To Mr. Burnett, this law qualifies as "forced pooling" because landowners (with leases) are being pulled into production when there is no specific language in their contract allowing it.

    • sfbrion img 2013-07-17 11:47

      Hi Jim,

      From my perspective as a landowner the issue is that the provision at issue grants new lease rights to Oil & Gas Companies without compensation. The impact is a redistribution of economics from landowners to oil & gas companies. Most older leases provide an actual royalty paid to owners of 10% or less after the deduction of expenses. Across the US the average least royalty rate exceeds 19%. In PA, new or renegotiated leases typically pay royalties of between 15% to 20%, so by giving companies the right to pool, the law allows them to drill Marcellus wells under the old lease and pay only 10% royalty rather than the 20% which was possible to achieve through negiotiation prior to the new law. This represents a huge financial impact to the oil & gas companies.

      This whole affair is maddening because PA lawmakers have stated publicly that they can not raise or further define the state minimum royalty for existing leases through legislation because it would be setting new lease terms which is ostensibly not good public policy. But this legislation specifically does set new terms for many existing leases. So as it stands in PA, our elected officials can do nothing to protect citizens with a straight forward guaranteed minimum royalty, but they feel no compunction about legislation that changes lease terms to the direct financial benefit of Chevron, Exxon-Mobile and Royal Dutch Shell (several of the largest corporations on the planet) at the expense of everyday Pennsylvania citizens.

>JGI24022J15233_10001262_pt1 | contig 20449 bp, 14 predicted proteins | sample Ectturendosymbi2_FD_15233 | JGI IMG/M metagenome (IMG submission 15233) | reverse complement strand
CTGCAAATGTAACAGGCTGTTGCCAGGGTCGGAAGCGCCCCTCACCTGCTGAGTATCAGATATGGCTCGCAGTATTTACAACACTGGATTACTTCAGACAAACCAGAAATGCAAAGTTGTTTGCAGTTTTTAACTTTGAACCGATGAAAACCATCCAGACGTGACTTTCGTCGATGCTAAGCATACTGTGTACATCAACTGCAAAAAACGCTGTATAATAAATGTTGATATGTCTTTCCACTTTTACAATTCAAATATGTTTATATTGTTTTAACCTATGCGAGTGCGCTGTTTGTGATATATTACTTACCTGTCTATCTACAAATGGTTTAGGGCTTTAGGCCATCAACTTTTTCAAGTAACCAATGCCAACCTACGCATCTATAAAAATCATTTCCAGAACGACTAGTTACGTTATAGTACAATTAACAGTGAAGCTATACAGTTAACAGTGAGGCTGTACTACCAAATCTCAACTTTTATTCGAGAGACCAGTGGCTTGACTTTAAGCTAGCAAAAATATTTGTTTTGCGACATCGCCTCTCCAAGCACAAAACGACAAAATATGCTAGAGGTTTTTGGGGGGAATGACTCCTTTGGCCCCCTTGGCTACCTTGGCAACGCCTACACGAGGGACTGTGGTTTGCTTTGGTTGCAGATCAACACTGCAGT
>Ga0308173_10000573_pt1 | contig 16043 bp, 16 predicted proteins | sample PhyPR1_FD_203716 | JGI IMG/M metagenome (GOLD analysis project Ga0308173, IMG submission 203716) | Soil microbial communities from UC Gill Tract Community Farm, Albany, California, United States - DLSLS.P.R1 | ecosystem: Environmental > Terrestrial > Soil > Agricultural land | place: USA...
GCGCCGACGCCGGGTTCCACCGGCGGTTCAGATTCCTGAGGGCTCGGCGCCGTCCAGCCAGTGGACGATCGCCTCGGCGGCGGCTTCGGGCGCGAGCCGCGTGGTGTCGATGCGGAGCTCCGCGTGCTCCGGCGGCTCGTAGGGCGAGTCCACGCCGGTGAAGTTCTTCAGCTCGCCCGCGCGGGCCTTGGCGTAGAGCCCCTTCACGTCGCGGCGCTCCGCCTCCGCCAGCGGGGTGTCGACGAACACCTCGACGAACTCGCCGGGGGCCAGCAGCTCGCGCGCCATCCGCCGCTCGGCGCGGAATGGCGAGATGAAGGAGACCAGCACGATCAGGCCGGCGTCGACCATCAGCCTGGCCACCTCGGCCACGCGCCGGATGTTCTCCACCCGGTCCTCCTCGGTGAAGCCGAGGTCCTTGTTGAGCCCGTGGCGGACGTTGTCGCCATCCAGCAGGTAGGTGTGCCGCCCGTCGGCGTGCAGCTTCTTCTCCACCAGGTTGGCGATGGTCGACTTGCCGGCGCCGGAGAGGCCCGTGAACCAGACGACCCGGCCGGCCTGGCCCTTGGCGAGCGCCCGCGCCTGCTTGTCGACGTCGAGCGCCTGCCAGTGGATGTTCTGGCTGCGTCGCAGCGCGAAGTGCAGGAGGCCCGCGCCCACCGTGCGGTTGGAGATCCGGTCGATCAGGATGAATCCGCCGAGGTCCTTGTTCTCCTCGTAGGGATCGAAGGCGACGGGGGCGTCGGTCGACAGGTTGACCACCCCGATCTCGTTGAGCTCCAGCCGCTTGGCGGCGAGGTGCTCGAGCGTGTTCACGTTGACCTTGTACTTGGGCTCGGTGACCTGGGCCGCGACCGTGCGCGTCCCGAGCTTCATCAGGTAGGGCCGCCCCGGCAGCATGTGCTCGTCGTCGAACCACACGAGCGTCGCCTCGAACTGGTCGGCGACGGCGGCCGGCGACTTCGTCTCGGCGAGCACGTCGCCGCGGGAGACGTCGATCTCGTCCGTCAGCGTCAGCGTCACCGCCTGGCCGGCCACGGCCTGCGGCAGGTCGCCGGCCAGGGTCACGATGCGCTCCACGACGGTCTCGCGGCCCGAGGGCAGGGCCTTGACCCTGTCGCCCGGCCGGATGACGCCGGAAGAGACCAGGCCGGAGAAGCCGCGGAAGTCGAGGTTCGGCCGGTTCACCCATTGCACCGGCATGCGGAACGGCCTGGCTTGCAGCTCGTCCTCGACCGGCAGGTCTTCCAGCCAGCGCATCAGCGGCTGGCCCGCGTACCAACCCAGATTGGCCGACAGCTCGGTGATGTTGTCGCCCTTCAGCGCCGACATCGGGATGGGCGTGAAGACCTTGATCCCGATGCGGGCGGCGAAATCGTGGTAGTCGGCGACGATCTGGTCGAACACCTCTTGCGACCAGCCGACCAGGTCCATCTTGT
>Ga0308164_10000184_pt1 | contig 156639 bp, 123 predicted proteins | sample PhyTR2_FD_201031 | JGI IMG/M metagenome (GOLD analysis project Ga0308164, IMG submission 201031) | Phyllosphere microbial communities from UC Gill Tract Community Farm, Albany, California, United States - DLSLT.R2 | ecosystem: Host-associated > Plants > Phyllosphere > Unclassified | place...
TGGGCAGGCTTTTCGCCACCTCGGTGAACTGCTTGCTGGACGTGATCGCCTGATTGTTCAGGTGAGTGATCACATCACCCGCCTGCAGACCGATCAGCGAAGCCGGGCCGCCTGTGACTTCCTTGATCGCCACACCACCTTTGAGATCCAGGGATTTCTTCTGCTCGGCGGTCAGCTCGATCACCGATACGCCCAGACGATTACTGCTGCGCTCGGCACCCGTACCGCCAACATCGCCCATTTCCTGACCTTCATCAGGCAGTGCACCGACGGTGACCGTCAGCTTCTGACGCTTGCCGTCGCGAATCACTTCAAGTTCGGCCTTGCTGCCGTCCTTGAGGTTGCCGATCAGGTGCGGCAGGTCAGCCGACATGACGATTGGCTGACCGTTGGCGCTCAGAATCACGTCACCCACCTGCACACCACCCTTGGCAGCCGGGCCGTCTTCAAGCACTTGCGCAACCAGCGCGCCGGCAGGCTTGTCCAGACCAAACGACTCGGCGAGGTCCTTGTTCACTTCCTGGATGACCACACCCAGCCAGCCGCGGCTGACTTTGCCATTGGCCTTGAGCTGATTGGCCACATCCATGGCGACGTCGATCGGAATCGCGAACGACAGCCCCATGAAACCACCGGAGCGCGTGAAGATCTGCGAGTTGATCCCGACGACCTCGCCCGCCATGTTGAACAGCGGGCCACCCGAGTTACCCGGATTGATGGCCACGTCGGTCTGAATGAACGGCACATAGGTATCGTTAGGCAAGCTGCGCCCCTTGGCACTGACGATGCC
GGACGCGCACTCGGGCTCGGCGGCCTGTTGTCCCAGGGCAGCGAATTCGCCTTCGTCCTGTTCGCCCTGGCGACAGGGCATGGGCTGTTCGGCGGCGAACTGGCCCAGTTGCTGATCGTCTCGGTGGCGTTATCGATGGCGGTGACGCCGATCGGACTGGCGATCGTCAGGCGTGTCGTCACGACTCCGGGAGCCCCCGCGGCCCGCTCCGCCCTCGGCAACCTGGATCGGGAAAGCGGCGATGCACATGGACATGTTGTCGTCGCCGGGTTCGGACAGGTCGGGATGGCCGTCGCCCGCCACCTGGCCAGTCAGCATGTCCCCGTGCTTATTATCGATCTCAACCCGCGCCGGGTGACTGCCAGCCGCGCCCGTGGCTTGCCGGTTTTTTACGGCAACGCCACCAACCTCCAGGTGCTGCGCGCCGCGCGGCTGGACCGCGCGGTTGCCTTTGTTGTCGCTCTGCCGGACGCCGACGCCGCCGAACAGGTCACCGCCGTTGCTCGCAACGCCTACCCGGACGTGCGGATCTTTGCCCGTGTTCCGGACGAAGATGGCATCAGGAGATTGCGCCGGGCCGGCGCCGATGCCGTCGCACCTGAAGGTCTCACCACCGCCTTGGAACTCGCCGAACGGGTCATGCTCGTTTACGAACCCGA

• Robert D Colgan img 2013-07-15 20:21

    I called in, the phone connection was faulty. Sorry I couldn't be heard.
    What I said was that an Environmental Impact Study was NEVER done in PA to tell us what the possible risks, hazards, dangers, compromises, alterations to habitat, lifestyle, behavior, etc------and not just now, but projected into the future.
    The mandate of the DEP is to protect the land, water, air for ALL Pennsylvanians and ALL descendants.

    "The people have a right to clean air, pure water, and to the preservation of the natural, scenic, historic and esthetic values of the environment.
    Pennsylvania's public natural resources are the common property of all the people, including generations yet to come. As trustee of these resources, the Commonwealth shall conserve and maintain them for the benefit of all the people."

    Unless we know that there will not be longterm environmental damage we should NOT be drilling these pressurized fluid injection gas wells.
    The HEALTH of the residents of PA and surrounding States is more valuable that the damn gas------if we're going to make our children's children sick, and it's preventable now-----we need to stop the drilling and evaluate what the damages may be.

    People like Bob Burnett consider the drilling a fait accompli-----and are concerned only about the profits being handled in a fairer way...but IS the drilling, WAS the drilling ever really vetted???

    NO, it wasn't.

    Once again, PA is being (potentially)harmed by the fast buck crowd exploiting natural resources as quickly as they can....the difference this time is that the harm may be irremediable. Chronic. In perpetuity.
    If the aquifers are compromised, we may be poisoning future generations: medical consequences for millions of people.
    We don't know for certain. . .EIS has not been done.

    The fasttracking that the Corbett administration has been doing is profitable for the drillers------but potentially extremely expensive for the citizens of PA.

    Unrelatedly, Scott, please get Eric back asap. His is a valuable voice of accountability for a PA gov't that has virtually no effective oversight at all.